Parker, M. (2008) ‘Eating with the Mafia: Belonging and violence’, Human Relations, 61(7), pp. 989–1006.

Robb, P. (1999), Midnight in Sicily: on Art, Food, History, Travel and La Cosa Nostra. The Harvill Press.

Stille, A. (1995), Excellent Cadavers: the Mafia and the Death of the First Italian Republic. Vintage.

Sturdy, A., Schwarz, M., Spicer, A. (2006) ‘Guess who’s coming to dinner? Structures and uses of liminality in strategic management consultancy’, Human Relations, 59(7), pp. 929–960.

Turner, V. (1969), The Ritual Process: Structure and Anti-Structure. Aldine Transaction.

Taxi!

We step off the pavement, one hand waving uncertainly. We want attention – the attention of the taxi driver – but, as we are modest, we fear the attention of the pedestrians, cyclists and drivers around us. For our hesitant hand sends a signal. A gesture that semiotically conveys  – or so we believe – our privilege, wealth and exclusivity. Here is someone who rejects more demotic forms of transport. Not for us the perilous thrill of the railway carriage. We require (we demand!) a private space. And so we oscillate painfully between shame and desire; wanting and not wanting; resolution and denial. That one gesture reveals our emotional ambiguity. We hold our liminality within us.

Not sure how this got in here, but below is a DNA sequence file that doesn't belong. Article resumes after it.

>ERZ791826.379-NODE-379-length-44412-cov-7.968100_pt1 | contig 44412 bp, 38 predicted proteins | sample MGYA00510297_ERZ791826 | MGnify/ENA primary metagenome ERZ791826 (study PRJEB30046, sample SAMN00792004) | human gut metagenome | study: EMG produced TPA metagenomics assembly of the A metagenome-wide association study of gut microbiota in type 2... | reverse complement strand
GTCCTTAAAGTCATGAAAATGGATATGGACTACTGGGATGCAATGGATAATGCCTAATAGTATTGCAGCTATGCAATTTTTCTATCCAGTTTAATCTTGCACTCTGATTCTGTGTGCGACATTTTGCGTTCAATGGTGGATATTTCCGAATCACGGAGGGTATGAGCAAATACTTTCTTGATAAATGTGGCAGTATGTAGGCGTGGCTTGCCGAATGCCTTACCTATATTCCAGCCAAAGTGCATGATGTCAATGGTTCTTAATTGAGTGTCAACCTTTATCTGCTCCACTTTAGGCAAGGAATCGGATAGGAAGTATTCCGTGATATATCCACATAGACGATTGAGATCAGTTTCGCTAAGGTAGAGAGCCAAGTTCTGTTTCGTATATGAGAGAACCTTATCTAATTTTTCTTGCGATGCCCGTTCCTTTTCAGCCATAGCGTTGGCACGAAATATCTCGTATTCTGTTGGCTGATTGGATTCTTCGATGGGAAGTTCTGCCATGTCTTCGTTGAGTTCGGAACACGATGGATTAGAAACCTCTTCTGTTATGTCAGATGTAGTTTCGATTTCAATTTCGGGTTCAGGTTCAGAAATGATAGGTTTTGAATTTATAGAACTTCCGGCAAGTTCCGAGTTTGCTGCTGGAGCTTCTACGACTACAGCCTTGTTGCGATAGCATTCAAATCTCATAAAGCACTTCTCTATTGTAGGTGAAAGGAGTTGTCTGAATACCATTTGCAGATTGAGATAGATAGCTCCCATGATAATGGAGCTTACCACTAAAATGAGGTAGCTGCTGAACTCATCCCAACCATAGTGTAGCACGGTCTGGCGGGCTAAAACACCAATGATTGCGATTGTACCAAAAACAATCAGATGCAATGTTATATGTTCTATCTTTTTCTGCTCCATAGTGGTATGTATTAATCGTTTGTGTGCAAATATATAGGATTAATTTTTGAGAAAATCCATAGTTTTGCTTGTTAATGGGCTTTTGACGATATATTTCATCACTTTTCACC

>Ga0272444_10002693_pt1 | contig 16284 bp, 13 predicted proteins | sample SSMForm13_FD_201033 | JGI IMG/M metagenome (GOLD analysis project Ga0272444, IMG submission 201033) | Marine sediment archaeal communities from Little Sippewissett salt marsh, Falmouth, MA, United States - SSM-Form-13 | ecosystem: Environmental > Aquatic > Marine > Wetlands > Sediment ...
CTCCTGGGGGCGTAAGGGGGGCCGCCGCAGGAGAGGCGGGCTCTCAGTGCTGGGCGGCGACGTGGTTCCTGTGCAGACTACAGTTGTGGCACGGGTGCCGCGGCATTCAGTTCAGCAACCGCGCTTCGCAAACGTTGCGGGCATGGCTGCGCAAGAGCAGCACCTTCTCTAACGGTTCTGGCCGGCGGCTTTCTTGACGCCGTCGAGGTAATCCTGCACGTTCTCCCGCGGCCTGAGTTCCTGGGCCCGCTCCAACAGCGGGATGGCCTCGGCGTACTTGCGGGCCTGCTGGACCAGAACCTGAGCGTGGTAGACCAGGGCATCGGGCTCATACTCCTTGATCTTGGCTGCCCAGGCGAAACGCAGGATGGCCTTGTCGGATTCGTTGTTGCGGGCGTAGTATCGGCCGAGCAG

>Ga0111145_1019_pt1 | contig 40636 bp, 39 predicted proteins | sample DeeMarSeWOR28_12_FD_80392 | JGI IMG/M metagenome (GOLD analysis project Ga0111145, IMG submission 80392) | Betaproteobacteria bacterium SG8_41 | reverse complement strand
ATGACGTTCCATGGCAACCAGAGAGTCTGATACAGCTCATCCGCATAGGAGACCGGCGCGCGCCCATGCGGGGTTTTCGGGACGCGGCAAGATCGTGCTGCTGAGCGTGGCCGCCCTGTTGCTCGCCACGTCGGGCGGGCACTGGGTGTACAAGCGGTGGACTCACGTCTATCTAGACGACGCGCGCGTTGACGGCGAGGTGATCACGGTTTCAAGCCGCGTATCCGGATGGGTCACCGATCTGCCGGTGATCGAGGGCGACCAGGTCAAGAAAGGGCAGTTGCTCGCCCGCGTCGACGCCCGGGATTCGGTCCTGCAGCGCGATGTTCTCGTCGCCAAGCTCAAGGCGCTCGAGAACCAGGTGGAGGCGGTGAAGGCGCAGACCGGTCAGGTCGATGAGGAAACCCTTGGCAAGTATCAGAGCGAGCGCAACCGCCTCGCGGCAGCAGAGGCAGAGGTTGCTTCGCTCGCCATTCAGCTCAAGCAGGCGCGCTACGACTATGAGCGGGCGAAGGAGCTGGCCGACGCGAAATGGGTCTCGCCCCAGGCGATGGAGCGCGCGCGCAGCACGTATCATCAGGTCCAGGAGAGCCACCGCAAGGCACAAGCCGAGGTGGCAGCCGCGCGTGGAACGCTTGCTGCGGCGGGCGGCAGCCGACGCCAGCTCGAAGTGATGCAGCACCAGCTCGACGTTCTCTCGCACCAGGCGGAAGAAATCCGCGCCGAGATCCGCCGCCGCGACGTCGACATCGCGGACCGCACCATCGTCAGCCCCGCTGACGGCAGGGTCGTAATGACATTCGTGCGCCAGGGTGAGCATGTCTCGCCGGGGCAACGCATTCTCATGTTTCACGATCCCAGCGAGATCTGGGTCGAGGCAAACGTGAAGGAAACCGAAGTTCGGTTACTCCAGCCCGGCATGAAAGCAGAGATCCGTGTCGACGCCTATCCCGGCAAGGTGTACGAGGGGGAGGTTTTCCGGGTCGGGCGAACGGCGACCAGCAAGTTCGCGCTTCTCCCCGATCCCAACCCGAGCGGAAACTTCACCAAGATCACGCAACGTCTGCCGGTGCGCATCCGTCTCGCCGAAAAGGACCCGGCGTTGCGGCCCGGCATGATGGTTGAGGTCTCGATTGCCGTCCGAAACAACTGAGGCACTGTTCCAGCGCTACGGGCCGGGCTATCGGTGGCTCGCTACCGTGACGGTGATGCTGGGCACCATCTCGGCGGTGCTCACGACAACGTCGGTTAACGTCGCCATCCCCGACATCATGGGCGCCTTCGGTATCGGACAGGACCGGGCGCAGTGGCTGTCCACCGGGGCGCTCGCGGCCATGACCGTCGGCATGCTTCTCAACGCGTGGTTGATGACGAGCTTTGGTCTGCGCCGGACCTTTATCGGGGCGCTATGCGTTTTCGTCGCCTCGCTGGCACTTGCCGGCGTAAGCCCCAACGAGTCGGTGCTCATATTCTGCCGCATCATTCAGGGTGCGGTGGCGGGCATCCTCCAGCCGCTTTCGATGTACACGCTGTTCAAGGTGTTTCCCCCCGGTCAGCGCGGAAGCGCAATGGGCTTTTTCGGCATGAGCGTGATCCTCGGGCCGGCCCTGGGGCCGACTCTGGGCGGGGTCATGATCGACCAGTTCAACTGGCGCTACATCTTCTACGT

hansom-cab-1600Our signalling is successful. A black London cab executes a perfect U-turn – a masterclass in precision and confidence – that attracts notice and does little to sate our desire for anonymity. We state our destination, open the door and step inside.